PORTLAND -- Thousands were without power in the Portland and Clark County area after a powerful new storm moved into the Portland Metro area Sunday evening, bringing with it gusty winds and heavy rain that continued into Monday morning.
A 2 a.m. outage at Portland International Airport prompted backup generators to come on. Flight operations were not disrupted but parts of the terminal and parking garages had dim lighting. A spokeswoman said at 5 a.m. that power was being restored
A Wind Advisory was up for the western valley with gusts expected to hit 45 mph until 7 a.m. Monday. A Flood Watch is also in effect through Monday morning for most of Northwest Oregon and the coastal basins in southwest Washington, according to the National Weather Service.
Some area river basins were flooding and landslides would likely continue, according to KGW Meteorologist Rod Hill. Nearly an inch of rain fell Saturday in Portland with almost an inch-and-a-half expected to dump on the Metro area Sunday.
On Saturday evening, a driver lost control and flipped his car trying to avoid a landslide on Highway 30 in Linnton near the St. Johns Bridge.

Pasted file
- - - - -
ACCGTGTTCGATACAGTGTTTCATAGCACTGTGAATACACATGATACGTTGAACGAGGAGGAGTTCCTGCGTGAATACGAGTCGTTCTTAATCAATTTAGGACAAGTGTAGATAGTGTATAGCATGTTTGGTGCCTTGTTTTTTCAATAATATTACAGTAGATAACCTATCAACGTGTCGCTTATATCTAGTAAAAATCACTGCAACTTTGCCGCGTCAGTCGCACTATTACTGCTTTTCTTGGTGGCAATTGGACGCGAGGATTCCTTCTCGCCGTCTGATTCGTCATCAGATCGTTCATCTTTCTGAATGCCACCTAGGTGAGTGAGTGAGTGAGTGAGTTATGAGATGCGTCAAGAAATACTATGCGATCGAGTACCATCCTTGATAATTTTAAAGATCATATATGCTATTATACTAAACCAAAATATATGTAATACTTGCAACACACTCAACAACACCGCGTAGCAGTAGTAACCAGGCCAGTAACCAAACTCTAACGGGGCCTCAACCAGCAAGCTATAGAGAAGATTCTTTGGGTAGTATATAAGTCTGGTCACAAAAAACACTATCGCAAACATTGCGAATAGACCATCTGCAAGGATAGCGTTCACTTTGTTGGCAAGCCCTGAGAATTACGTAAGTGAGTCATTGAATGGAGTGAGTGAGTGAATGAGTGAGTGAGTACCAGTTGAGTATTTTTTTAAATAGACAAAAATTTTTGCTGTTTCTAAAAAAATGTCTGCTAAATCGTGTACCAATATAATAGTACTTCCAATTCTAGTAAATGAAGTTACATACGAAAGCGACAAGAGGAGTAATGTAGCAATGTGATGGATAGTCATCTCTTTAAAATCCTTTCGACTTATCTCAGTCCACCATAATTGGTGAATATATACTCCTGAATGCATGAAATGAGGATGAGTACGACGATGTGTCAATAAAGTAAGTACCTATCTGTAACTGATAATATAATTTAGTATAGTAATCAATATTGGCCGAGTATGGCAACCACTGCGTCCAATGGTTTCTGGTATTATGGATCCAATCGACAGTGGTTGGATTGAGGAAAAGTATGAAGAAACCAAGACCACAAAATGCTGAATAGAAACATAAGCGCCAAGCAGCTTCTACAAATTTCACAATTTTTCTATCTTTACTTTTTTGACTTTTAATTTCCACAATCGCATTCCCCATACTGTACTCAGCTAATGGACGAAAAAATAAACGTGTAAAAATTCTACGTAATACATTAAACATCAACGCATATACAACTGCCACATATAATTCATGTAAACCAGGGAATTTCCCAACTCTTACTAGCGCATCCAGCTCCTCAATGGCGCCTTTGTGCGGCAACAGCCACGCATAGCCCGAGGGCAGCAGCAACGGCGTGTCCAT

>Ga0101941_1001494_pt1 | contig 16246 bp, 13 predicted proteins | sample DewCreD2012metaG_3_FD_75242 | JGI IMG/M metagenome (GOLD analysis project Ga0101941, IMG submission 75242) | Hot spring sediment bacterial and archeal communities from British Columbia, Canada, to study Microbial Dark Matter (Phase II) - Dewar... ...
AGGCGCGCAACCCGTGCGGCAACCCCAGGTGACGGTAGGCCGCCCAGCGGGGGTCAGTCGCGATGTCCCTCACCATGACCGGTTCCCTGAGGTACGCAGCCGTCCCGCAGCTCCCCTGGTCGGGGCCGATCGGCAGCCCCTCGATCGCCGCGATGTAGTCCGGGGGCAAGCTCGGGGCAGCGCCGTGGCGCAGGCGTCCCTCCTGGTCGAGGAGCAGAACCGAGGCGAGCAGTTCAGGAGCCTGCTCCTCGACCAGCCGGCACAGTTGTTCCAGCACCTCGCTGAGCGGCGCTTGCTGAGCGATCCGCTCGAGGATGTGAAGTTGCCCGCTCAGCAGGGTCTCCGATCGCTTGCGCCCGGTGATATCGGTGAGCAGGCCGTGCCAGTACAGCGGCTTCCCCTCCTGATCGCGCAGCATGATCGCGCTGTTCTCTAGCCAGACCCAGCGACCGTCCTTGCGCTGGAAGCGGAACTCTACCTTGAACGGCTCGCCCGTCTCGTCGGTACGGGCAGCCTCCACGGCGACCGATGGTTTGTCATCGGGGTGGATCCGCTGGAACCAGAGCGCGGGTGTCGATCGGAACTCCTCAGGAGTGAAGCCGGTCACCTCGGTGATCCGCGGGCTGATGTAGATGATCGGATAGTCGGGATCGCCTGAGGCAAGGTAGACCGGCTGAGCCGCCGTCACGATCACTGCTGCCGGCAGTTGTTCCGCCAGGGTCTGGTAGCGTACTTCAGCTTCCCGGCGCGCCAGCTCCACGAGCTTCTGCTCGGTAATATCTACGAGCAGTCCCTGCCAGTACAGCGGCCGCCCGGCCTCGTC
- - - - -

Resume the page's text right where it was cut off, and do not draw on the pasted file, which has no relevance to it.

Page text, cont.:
High winds were blowing on the Oregon coast with peak gusts exceeding 60 mph. Highway 26 was closed about 3 miles east of Highway 101 in Clatsop County due to downed trees and power lines, according to Oregon State Police. Tents set up for next week's Newport Seafood & Wine Festival were blow over Saturday by gusts reported to be close to 80 mph.
Saturday's severe weather knocked out power to thousands in Washington, Marion and Clackamas County.
Crews were cleaning up a large rock slide that closed eastbound lanes of Interstate 84 through the weekend. On Friday night, eastbound lanes of the interstate were opened up between Troutdale and Cascades Locks, but I-84 east of Cascade Locks remained closed.
The wave of rain expected to hit late Sunday will likely affect the Monday morning commute, making for nasty driving conditions around Portland and the Interstate 5 corridor.
Area rivers are already running high from rain and snow melt over the last week, and are expected to rise as the system moves through.
Specifically, the rivers of concern are the Pudding, Siuslaw, Marys, Luckiamute, Mohawk and the Willamette River near Harrisburg.
The Saturday storm system should move through quickly, according to NWS forecast models, but will bring another 2 inches of rain to the Coast Range and up to another inch to the valley.
Landslides and debris flows are possible during the flood watch.
"People, structures and roads located below steep slopes, in canyons and near the mouths of canyons may be at serious risk from rapidly moving landslides," the alert warns.
People living in areas prone to flooding should be prepared to take action.